Abhijeet Pokhriyal

Nov 26, 2019

7 min read

Gradient Descent

One parameter

  • Let’s suppose true phenomenon is

• but we don’t know the exact relationship so we assume

• using sum of squared errors as the loss function

  • Only thing we can vary the residuals with is by changing a. x and y are constants given by our dataset.
  • Consider the differential below

Lets see how change in a changes residuals

  • We expected a parabola because

• We see that the minimum residuals are achieved when coff = 6 which is our true parameter.

• what if we had 2 params

Two Parameters

• Suppose our true relationship is

• about which we don’t know so we assume

• we want to find best a and b that describe my data/fit my data well.

• we again use our least square loss function.

• what we can change here are both a and b.

But now its difficult for us to visualize since there are 3 dimensions 1. Total Loss 2. a 3. b

We get slight errors in our a and b estimate but thats due to small sample size. If we increase the sample size to be 100 instead of 7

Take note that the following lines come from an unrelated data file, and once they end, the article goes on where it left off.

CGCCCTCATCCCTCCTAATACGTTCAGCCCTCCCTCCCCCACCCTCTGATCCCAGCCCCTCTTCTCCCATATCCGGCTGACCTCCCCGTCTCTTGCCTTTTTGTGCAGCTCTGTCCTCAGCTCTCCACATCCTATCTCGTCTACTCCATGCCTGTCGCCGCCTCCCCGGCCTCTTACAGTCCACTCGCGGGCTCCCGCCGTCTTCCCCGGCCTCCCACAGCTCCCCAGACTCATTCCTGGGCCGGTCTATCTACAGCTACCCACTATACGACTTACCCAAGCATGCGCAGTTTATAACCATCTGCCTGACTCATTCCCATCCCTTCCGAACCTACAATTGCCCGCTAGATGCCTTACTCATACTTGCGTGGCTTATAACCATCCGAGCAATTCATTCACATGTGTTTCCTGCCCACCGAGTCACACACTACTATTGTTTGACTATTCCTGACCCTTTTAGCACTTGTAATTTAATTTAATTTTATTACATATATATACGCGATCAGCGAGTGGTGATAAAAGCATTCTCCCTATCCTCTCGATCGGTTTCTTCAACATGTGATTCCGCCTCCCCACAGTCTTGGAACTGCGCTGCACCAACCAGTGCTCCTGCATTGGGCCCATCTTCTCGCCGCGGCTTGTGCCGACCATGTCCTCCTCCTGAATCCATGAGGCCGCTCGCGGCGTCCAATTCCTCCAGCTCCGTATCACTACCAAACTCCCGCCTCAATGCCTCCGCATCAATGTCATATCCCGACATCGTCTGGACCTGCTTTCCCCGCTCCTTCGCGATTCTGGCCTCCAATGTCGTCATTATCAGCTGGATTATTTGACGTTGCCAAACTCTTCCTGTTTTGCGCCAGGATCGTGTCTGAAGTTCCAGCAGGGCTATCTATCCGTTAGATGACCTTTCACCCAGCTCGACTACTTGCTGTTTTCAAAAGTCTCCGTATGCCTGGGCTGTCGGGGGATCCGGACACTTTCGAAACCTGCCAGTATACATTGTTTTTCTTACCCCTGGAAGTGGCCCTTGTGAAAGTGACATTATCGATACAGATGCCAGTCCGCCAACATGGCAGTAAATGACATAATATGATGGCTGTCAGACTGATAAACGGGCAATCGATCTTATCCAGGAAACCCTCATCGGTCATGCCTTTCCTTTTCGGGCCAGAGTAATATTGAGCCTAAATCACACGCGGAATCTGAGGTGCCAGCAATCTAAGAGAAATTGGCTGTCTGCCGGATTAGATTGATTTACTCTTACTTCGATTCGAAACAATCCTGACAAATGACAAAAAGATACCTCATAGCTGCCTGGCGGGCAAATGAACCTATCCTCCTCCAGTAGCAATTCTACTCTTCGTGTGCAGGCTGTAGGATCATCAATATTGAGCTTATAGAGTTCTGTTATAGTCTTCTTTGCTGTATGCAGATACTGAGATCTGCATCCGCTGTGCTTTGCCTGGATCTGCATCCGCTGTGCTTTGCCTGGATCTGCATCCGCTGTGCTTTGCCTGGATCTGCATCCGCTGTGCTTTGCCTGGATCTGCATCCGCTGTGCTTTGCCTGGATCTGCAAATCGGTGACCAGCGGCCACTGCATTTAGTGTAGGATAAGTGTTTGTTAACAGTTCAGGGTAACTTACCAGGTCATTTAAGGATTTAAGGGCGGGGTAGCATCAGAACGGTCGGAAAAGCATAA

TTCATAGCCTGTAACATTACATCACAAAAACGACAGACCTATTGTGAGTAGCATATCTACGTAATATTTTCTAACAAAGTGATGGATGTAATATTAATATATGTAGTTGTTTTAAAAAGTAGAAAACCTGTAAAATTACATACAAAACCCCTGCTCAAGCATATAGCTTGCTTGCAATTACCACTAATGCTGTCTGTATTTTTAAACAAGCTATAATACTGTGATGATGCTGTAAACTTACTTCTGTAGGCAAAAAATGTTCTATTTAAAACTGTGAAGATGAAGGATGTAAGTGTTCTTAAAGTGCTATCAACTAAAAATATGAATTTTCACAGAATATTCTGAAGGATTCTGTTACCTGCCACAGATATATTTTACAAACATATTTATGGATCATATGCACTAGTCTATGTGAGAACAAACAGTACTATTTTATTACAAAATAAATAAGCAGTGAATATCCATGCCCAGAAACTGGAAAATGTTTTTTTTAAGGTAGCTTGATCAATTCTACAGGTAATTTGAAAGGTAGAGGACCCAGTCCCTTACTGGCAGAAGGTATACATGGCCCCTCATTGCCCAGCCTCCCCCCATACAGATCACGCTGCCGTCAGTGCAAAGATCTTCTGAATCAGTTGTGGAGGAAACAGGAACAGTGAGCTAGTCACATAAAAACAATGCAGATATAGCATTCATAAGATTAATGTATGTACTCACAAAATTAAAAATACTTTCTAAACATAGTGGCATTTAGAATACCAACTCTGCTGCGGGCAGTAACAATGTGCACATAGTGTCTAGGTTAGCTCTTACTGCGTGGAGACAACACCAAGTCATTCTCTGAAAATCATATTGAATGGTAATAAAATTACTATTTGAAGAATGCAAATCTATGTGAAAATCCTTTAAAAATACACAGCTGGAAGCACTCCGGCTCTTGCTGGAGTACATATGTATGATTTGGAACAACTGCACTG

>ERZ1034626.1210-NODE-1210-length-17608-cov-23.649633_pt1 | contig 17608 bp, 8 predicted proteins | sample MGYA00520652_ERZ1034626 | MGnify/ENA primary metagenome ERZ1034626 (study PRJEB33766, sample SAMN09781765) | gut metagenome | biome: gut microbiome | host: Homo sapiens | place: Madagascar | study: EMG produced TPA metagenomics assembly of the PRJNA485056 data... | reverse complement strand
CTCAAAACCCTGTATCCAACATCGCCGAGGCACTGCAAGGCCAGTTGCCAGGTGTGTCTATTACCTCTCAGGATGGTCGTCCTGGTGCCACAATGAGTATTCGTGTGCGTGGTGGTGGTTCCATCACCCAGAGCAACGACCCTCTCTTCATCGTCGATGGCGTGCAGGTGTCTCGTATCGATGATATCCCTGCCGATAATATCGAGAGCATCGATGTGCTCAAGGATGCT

Gradient Descent

• Now the idea is to use a loss function and an algorithm that would find the minima of our loss function. One such algorith is gradient descent.

• The algorithm would travel the green line in our above examples and find the minima and therefore the corresponding values of a and b which are minimizing the loss function (in our case above — Sum of squared errors)

• No matter how many parameters concept remains the same — to find the minima of the loss function

• Lets return the simple 1 parameter example

  • What if we change our starting a estimate or our learning rate

We can see that it converges to the truth of 6

  • Lets change the learning rate
  • We see that the algorithm converges much more quickly when we increase the learning rate

• But what if we increase it too much ?

  • Converges at an even faster rate


• Now what we see is that it fails to converge. Begins to diverge and then never looks back.